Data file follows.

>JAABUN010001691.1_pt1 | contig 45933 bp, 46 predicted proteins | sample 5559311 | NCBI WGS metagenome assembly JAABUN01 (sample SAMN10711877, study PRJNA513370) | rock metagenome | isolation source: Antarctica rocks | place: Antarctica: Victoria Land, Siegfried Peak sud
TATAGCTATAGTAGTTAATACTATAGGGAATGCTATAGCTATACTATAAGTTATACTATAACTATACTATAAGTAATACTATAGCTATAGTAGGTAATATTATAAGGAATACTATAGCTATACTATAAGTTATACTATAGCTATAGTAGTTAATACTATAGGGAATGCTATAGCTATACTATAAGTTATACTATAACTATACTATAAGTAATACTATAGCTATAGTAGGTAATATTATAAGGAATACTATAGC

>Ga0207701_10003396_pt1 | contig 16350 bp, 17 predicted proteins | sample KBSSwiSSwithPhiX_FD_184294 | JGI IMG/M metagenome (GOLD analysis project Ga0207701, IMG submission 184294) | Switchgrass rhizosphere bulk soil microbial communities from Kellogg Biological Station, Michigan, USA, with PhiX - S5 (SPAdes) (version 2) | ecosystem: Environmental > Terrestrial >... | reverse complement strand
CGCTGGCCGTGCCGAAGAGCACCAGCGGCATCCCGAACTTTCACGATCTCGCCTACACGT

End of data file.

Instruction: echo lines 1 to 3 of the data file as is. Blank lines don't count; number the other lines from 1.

>JAABUN010001691.1_pt1 | contig 45933 bp, 46 predicted proteins | sample 5559311 | NCBI WGS metagenome assembly JAABUN01 (sample SAMN10711877, study PRJNA513370) | rock metagenome | isolation source: Antarctica rocks | place: Antarctica: Victoria Land, Siegfried Peak sud
TATAGCTATAGTAGTTAATACTATAGGGAATGCTATAGCTATACTATAAGTTATACTATAACTATACTATAAGTAATACTATAGCTATAGTAGGTAATATTATAAGGAATACTATAGCTATACTATAAGTTATACTATAGCTATAGTAGTTAATACTATAGGGAATGCTATAGCTATACTATAAGTTATACTATAACTATACTATAAGTAATACTATAGCTATAGTAGGTAATATTATAAGGAATACTATAGC

>Ga0207701_10003396_pt1 | contig 16350 bp, 17 predicted proteins | sample KBSSwiSSwithPhiX_FD_184294 | JGI IMG/M metagenome (GOLD analysis project Ga0207701, IMG submission 184294) | Switchgrass rhizosphere bulk soil microbial communities from Kellogg Biological Station, Michigan, USA, with PhiX - S5 (SPAdes) (version 2) | ecosystem: Environmental > Terrestrial >... | reverse complement strand